Electoral boycott? Prominent Hungarian journalist sees Tusnádfürdő speech as watershed

Zoltán Lovas, a prominent Hungarian journalist and activist whose name is certainly not unfamiliar to those who have followed the on-going Freedom Square protests, published a Facebook post Tuesday afternoon, in which he called for a boycott of the municipal elections scheduled for October 12th, 2014. Mr. Lovas believes that since Prime Minister Viktor Orbán’s infamous speech in Tusnádfürdő/Băile Tușnad, Romania–in which he spoke in glowing terms about the demise of liberal democracy in Hungary–the country has become a veritable “neo-fascist state.”

Zoltán Lovas

Zoltán Lovas

“The dictator [ie: Mr. Orbán] has announced the establishment of a neo-fascist Hungarian state. Our allies, the developed, western countries, have essentially assisted in all of this. The democratic opposition is fragmented. As such, in its current state, the opposition is in no shape to halt or stop this fascistic process,” wrote Mr. Lovas.

The opposition journalist noted that supporters of liberal democracy must draw two conclusions from the most recent developments:

  1. The current regime should not be legitimized through the democratic opposition’s participation in the upcoming local elections.
  2. The current democratic opposition is not only incapable of halting the evolution of a fascist state, but in the future — when this regime eventually collapses — it will be ill-suited to serve as the main force behind the reconstruction of a liberal democratic system of governance.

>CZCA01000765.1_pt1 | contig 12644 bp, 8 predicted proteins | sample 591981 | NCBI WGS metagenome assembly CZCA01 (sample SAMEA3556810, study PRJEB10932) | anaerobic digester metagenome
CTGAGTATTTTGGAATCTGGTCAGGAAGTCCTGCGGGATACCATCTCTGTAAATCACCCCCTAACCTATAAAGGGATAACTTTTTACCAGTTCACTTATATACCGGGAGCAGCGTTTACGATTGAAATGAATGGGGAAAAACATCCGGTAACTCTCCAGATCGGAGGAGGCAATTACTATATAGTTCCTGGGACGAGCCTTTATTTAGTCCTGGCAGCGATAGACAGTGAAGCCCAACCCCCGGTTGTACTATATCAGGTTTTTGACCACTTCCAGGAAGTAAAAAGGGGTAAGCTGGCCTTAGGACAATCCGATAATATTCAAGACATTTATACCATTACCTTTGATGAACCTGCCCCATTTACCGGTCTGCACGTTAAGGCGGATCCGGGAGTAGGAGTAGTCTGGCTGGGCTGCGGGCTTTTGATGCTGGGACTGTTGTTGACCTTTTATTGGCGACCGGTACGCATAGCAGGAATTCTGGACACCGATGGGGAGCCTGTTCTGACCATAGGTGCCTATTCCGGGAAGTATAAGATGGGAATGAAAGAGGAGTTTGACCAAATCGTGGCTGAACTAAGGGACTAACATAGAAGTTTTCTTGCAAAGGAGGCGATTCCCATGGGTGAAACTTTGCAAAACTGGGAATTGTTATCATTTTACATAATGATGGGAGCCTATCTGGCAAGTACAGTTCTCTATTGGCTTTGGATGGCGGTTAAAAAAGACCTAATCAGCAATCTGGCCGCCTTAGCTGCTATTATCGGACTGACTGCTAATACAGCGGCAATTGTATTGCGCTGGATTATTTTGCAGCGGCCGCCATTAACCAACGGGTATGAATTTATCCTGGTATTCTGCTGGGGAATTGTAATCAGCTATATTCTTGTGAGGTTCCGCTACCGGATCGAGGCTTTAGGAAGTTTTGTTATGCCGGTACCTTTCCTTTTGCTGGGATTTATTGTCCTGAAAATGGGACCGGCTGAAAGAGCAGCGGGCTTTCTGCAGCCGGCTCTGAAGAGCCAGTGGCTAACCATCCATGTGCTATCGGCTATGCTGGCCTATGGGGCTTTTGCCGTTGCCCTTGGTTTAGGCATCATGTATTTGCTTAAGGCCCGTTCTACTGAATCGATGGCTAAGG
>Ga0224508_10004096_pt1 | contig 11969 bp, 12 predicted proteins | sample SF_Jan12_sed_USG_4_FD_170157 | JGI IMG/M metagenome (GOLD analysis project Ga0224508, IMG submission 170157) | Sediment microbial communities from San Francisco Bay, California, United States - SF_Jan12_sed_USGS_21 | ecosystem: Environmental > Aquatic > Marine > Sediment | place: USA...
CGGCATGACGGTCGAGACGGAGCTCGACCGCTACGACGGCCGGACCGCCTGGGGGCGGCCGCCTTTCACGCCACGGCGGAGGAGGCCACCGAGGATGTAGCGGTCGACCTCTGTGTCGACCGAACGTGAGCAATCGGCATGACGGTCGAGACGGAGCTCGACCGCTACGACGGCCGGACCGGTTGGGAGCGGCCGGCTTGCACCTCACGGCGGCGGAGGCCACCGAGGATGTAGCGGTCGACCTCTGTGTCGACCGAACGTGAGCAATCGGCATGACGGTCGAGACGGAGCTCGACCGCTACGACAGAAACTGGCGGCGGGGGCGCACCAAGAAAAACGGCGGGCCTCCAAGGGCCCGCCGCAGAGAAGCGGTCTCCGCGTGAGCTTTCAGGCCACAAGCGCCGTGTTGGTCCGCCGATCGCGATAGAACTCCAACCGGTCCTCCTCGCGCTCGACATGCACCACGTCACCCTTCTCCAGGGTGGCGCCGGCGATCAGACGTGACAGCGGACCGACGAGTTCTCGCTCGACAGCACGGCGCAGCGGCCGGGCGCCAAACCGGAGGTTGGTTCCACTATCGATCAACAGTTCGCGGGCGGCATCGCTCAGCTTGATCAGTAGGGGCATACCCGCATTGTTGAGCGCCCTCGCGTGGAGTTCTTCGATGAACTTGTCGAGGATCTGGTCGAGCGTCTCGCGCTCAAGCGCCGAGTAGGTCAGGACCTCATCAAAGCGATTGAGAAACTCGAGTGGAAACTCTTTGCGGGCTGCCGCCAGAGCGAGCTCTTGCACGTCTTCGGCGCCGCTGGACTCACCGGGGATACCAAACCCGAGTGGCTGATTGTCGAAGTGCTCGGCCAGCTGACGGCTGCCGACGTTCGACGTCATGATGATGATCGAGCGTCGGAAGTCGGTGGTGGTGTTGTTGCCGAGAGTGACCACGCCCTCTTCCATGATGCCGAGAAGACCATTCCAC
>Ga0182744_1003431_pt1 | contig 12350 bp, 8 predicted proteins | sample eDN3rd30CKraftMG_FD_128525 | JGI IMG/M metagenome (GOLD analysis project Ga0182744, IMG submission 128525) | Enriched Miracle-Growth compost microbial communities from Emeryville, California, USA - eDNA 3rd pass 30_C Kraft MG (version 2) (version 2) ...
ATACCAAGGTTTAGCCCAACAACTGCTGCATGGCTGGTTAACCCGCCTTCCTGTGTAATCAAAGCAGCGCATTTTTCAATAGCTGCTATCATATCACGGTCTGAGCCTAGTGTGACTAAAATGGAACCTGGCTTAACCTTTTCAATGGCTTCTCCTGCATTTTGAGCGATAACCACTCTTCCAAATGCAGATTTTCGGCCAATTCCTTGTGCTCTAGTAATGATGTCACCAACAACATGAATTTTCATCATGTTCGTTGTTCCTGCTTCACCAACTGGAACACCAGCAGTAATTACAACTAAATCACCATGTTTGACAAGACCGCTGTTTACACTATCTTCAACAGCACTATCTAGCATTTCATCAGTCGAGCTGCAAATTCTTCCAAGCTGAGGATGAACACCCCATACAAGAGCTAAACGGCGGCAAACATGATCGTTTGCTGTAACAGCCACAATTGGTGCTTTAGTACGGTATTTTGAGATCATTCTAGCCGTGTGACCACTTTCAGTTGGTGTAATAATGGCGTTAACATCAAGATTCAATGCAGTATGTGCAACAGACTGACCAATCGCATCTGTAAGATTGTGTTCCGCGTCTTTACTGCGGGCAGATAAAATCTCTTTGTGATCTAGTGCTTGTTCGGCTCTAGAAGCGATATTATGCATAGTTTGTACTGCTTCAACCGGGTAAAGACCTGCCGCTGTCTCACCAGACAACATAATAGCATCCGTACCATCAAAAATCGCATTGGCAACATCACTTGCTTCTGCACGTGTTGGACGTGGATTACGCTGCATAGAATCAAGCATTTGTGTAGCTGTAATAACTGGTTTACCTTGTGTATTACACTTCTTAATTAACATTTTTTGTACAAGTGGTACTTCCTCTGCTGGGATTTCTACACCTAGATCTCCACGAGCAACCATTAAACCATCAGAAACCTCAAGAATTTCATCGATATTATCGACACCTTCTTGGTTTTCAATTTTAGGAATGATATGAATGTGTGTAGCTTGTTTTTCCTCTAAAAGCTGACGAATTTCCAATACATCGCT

In closing, Mr. Lovas indicated that he plans to join the hundreds of thousands of Hungarians (half a million, according to some estimates), who have decided to emigrate since 2010.

“I have tried to fight against the gradual rise of the dictator for the past 25 years. But I have to admit: I have failed. Within a matter of weeks, I will emigrate. I hope to see the day when there will once again be freedom in Hungary,” observed Mr. Lovas.

3 Comments

  1. I know Mr Lovas’ steadfast and caring work and his close ties to Hungarian history and his deep attachment to the visual world around him. It seems to me inconceivable that he would leave – and if he does so, I’ll betcha he’ll be back… within the year !

  2. Christopher Adam says:

    I hope so as well, for the sake of Hungarian society. A brain drain is extremely damaging, especially when the people leaving are so socially engaged.

  3. András Göllner says:

    I beg to disagree, with all due respect, with Zoltán Lovas. Boycott is not the answer – doing your homework, and hard work is the only solution. Boycott is a cop-out ! There are many reasons why the democratic opposition is so weak in Hungary – a full rationalization exceeds the capacity of this posting. But one of the reasons is frequently ignored – the political parties opposed to the Orbán regime have yet to learn that political power grows out of grass-roots party activism, via dedicated, enthusiastic local activists, in each and every riding. Without an active, visible, respected, community minded presence at each and every riding, you cannot hope to win the hearts and minds of the public at large. The opposition parties are nowhere, outside of Budapest, and even in Budapest, the organizational effort is woefully inadequate. You cannot win elections, by holding the odd rally in the capital for a few thousand people, or by publishing clever advertorials in magazines read by a handful of intellectuals, or delivering rousing speeches on a TV channel, that reaches less than 5% of the public. Democracy has to be built from the ground up. Unfortunately Hungary’s political parties, with the exception of the populist, neo-fascist FIDESZ, have failed to take this into consideration. It’s time to roll up your shirtsleeves ladies and gentlemen, and get down to the task.

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